The City of Roanoke is a proud member of the Welcoming America and New American Economy's competitive Gateways for Growth Challenge.
Diversity & Cultural Competence
Diversity encompasses all those differences that make us unique, including but not limited to race, color, ethnicity, language, nationality, sexual orientation, religion, gender, socio-economic status, age, and physical and mental ability. Cultural competence is a process of lifelong learning that results in knowledge, skills, behaviors, and attitudes that allow us to interact effectively with others from different cultural backgrounds and it increases the ability of organizations to maximize the benefits of diversity from within their workforces.
To elevate the performance of the organization, we will respect, celebrate, and embrace, the collective mixture of differences and similarities of our employees as a rich tapestry. Our behaviors will demonstrate: open communication, seeking opportunities to learn, and recognizing and rewarding actions that promote acceptance while suspending judgment. By doing this, we will foster an inclusive, open work environment that delivers excellent service and creates a more vibrant and inviting community.
Diversity Advisory Council
Every employee's unique perspective helps to shape the culture of the City of Roanoke as an organization. Each individual's unique gifts and talents enhance the public service experience of our citizens and coworkers. The purpose of the council is to communicate the importance of diversity, to act as diversity champions, to review and implement best practices, and to identify the needs of customer/citizen groups.
Setting Up Success
The success of any organization is contingent upon a workplace where employees are encouraged to serve, appreciate, respect, and value the variety of differences that exist in a shared community. Towards this end, the Diversity Advisory Council was formed of employees who volunteered to develop and implement strategies to embed inclusion into our culture and core values and to serve as inclusion champions for the organization. This council:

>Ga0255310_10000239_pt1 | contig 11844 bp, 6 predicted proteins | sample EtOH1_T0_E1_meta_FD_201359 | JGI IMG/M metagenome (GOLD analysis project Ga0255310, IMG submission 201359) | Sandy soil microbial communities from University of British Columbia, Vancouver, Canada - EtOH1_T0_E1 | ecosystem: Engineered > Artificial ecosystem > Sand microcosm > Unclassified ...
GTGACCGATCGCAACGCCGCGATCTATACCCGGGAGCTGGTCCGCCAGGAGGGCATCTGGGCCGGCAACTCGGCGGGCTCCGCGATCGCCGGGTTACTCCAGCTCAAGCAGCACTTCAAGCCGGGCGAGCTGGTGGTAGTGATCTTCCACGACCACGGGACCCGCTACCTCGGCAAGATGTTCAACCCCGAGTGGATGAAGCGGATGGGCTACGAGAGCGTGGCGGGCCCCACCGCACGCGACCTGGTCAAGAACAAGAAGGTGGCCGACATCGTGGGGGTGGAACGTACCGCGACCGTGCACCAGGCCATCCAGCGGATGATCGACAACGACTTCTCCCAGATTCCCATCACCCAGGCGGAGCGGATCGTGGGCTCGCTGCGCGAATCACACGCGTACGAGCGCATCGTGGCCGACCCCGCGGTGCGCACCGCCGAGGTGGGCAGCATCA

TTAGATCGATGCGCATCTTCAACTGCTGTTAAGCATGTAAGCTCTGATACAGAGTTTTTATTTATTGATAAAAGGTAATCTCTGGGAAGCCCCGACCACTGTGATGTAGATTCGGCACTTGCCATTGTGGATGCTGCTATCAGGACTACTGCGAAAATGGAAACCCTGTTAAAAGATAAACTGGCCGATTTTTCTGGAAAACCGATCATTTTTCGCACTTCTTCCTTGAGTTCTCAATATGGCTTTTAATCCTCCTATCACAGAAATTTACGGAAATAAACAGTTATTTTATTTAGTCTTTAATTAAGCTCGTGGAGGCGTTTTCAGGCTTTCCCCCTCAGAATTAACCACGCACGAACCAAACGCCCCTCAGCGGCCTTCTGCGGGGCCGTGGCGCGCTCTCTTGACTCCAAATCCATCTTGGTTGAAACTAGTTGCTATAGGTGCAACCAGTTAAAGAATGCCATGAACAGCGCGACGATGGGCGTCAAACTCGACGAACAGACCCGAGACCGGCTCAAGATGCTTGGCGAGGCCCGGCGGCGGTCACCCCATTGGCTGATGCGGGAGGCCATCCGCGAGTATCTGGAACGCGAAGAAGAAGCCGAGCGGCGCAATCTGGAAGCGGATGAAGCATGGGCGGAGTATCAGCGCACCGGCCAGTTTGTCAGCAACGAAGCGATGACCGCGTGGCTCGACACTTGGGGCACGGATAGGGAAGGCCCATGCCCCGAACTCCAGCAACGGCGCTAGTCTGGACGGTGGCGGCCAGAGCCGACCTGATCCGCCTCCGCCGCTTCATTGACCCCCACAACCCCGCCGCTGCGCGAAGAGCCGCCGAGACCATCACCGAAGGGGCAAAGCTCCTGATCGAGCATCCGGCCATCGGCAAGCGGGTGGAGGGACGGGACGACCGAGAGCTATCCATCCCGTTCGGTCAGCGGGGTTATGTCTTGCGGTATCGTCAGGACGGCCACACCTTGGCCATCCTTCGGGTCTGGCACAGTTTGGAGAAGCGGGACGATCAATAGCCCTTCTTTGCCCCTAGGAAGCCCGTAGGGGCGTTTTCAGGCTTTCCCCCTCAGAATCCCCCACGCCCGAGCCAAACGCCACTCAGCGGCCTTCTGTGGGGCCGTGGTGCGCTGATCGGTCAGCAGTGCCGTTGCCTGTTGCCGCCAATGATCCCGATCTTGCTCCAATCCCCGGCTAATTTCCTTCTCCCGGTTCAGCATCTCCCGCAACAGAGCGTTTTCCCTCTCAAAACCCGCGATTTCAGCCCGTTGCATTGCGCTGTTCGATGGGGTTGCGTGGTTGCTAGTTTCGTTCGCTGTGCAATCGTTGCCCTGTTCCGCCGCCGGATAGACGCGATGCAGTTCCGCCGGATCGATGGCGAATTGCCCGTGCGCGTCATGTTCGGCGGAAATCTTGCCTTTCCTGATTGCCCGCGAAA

- Promotes an environment where each individual member of a diverse workforce feels valued
- Develops workers to his or her working potential
- Contributes to the organization's success
As an organization, the City of Roanoke is committed to fostering a culture where the best people want to work, grow, and excel. In 2006, city administration formed a Diversity Advisory Council of employees who have volunteered to develop and implement strategies to embed inclusion into our culture.
Members of this council actively seek to promote diversity in order to elevate the performance of the organization by respecting, celebrating, and embracing the collective mixture of differences and similarities of employees.
The council identifies opportunities to provide employees with an understanding that moves beyond diversity awareness to what it means to incorporate personal behaviors and performance which demonstrates an inclusive culture. As champions for diversity, the council seeks to influence departmental behaviors and performance to sustain an inclusive work environment. The Diversity Advisory Council complements and works in harmony with various organizational initiatives. All of these efforts are dedicated to better serving the needs of our increasingly diverse workplace and citizenry.
Roanoke-Based Diversity Resources
- Local Colors
- Roanoke Valley Sister Cities
- Sons of Norway Blafjell Lodge
- Harrison Museum of African American Culture
- History Museum of Western Virginia
- Roanoke Diversity Center
- Roanoke Greek Festival
- Project Implicit Website - Harvard University
- Virginia Center for Inclusive Communities
Diversity: African American
- African American History Month
- Black Data Processing Associates (BDPA)
- Blacks in Government
- Society of Black Engineers
Diversity: Hispanic & Latino
- Latin American Professional Network
- National Society for Hispanic Professionals (HSHP)
- Saludos Web
- Society for the Advancement of Chicanos and Native Americans in Science